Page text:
Understanding NYC Buyout Agreements
It’s safe to say that, in New York, tenant’s rights and landlord’s rights have shifted and adjusted drastically recently with the rent regulation laws that passed last year, and now especially, with the moratoriums and rent exceptions made during the COVID-19 crisis.
Nevertheless, for rent-stabilized tenants, negotiating a sizable buyout with their landlord may prove to be mutually beneficial. But, in order for both parties to reap the benefits, it’s important to understand the lay of the land when it comes to negotiating these buyout agreements.
What Is a Buyout Agreement?
For renters, a buyout agreement is when the landlord offers to pay the tenant a considerable sum of money to move out of their rent-stabilized apartments. In this situation, the landlord’s primary goal is to either replace the existing tenant with a higher-paying tenant relative to the (typically) higher market rent rate, or implement updates to the property, such as combining multiple apartments.
The art of the buyout can turn into a tricky negotiation to balance the interests of the landlord and the tenant. However, tenants can often benefit from a high payout by their landlord — depending on how eager the landlord is to have the tenant vacate the apartment and, therefore, how attractive the landlord’s offer is to the tenant.
Why Would a Landlord Want to Buy Out a Tenant?
When a buyout agreement is executed well, the landlord can successfully empty the apartment of a rent-stabilized tenant and, as a result, increase the rent to market value. Likewise, the landlord could also reclaim the apartment and drastically increase the rent, allowing them to potentially invest the extra cash flow back into the building. Or, the landlord could also be planning to update the building, whether that be for commercial or residential use.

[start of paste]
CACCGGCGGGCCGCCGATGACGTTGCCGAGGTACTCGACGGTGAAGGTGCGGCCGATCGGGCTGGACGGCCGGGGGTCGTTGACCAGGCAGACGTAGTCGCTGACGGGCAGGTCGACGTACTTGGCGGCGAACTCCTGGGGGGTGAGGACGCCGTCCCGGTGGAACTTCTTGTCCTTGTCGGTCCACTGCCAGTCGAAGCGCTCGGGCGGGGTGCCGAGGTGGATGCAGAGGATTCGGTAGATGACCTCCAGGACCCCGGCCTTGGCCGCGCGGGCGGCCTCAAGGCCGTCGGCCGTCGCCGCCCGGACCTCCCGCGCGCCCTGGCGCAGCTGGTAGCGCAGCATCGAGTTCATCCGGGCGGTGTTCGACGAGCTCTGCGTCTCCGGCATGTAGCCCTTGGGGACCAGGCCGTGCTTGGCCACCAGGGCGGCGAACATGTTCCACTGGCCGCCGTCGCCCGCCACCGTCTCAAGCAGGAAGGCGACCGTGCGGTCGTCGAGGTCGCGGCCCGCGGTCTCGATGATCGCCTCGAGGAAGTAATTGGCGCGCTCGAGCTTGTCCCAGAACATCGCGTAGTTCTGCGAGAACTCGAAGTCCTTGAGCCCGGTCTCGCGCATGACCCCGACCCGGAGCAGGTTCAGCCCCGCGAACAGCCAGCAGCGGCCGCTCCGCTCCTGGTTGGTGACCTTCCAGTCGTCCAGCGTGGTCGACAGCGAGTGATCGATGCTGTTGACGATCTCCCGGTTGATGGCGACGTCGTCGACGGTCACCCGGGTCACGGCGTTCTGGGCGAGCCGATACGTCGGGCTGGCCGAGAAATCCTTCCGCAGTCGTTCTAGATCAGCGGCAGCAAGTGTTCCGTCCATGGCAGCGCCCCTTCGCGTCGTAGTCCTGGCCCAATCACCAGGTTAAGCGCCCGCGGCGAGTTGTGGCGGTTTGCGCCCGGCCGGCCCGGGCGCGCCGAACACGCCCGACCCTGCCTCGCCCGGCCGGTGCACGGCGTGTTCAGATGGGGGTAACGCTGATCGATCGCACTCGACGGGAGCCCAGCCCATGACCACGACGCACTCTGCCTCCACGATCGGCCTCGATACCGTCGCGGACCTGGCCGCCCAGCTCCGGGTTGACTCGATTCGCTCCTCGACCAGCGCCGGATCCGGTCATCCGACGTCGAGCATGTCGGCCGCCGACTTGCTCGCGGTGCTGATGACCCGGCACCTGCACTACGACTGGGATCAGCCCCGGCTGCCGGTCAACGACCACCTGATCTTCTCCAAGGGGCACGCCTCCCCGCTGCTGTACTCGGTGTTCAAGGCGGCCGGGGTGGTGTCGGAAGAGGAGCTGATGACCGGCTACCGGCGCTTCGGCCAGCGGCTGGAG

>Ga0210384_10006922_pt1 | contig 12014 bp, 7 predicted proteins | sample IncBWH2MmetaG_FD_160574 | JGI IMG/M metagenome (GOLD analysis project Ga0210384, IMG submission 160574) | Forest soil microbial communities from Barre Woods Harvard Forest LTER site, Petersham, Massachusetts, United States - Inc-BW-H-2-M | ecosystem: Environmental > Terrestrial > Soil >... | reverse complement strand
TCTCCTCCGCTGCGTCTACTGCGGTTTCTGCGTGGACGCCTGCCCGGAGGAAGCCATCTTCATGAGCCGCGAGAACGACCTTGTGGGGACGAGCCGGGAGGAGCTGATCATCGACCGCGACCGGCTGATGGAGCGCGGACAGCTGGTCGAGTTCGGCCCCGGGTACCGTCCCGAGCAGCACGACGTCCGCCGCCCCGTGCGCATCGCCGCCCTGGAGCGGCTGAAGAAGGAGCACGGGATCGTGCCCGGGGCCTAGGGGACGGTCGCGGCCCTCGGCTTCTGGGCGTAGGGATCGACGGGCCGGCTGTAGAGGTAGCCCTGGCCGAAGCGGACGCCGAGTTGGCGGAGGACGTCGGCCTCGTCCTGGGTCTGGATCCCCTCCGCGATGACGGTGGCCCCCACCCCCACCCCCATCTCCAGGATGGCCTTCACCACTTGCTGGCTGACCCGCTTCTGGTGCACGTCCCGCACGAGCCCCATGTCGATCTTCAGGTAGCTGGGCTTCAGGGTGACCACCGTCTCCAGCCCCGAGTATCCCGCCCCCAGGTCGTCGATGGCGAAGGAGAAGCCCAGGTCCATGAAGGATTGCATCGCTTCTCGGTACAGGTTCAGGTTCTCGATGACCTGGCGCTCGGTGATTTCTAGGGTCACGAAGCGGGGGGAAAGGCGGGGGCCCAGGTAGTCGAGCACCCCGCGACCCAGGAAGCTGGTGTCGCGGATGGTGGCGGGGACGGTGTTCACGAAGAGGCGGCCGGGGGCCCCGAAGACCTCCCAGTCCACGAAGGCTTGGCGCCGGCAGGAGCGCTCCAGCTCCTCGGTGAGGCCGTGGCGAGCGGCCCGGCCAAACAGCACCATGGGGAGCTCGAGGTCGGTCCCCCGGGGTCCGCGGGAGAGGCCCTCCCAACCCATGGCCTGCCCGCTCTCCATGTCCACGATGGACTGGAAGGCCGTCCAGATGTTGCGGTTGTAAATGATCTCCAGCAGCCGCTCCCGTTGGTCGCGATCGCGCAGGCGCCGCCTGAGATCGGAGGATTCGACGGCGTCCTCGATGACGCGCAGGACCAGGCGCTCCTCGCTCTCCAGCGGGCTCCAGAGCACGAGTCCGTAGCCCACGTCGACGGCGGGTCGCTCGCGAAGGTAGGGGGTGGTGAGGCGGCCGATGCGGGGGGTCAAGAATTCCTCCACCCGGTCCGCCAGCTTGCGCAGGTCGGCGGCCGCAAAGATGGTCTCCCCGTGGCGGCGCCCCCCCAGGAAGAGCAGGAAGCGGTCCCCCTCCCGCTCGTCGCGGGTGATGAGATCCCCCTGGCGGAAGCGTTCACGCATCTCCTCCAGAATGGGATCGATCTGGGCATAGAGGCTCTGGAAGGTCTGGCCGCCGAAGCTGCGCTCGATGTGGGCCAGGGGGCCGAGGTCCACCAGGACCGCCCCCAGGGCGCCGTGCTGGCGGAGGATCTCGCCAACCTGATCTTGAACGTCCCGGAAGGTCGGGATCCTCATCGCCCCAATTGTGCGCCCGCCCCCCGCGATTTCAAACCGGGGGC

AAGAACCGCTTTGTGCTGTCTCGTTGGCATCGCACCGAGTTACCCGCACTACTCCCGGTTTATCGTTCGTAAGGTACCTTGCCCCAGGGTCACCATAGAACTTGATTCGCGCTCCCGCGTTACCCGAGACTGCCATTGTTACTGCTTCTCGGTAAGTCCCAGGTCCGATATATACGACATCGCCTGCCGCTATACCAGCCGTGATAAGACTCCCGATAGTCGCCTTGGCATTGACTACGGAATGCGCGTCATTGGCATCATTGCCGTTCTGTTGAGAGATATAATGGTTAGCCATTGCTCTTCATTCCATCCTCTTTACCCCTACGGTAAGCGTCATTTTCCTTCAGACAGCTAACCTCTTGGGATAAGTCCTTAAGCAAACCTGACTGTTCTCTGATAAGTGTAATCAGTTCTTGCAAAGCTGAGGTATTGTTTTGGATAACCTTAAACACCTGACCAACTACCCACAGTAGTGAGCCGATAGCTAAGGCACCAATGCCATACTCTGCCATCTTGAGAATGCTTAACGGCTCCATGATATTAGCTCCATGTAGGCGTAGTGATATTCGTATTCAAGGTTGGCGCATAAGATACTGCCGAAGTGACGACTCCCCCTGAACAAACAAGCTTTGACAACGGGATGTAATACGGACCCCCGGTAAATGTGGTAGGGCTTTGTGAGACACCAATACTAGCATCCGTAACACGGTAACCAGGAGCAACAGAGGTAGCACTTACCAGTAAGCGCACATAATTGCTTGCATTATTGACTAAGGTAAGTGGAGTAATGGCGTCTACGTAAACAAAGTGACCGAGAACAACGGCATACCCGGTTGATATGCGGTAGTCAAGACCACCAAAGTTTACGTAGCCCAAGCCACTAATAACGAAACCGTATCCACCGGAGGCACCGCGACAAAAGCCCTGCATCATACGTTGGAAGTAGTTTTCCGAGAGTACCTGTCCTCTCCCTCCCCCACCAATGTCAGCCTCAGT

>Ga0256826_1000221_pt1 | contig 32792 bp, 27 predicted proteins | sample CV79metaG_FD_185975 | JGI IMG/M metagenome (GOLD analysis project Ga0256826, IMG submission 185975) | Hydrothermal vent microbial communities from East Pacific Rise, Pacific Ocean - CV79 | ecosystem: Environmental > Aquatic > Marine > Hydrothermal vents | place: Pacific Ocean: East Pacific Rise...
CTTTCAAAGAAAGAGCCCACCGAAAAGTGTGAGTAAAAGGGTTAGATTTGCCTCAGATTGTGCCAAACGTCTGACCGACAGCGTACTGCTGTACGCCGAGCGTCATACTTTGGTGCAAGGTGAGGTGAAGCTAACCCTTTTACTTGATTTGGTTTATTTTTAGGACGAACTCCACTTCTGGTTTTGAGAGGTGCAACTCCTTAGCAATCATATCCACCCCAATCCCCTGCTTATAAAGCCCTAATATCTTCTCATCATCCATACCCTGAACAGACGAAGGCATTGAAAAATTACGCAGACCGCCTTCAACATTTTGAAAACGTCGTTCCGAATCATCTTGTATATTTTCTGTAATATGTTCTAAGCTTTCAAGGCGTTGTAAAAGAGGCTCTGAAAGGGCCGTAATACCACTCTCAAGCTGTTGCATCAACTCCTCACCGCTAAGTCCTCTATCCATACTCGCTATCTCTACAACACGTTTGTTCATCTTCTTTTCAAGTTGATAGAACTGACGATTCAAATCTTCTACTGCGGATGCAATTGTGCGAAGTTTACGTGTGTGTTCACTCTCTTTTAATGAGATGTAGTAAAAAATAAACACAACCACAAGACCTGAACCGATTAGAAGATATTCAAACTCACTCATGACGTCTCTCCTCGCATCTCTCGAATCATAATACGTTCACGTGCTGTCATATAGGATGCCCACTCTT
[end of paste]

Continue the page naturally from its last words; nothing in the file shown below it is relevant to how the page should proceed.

However, it’s important to note that if the buyout agreement is not executed properly, the landlord may cause tension with their tenant and could even find themselves in a legal predicament for harassment. As such, landlords should be cautious in their communications with tenants. Notably, if a tenant refuses the landlord’s initial offer, the landlord must wait at least 180 days before contacting the tenant again about an offer.
How Would a Tenant Benefit From Being Bought Out?
When presented with a buyout offer, tenants should carefully consider the sum they are willing to accept. For instance, the money you receive from the landlord should give you a head start in purchasing your own place or, at the very least, be enough to cover six months to one year of rent.
While tenants are in no way obligated to accept the landlord’s offer, a large buyout could be beneficial to both parties. For tenants, it could provide the opportunity to pay off their debt or even live in a better location. Consequently, it’s vital for tenants to do their due diligence and seek out professional advice to ensure they’re making the right decision.
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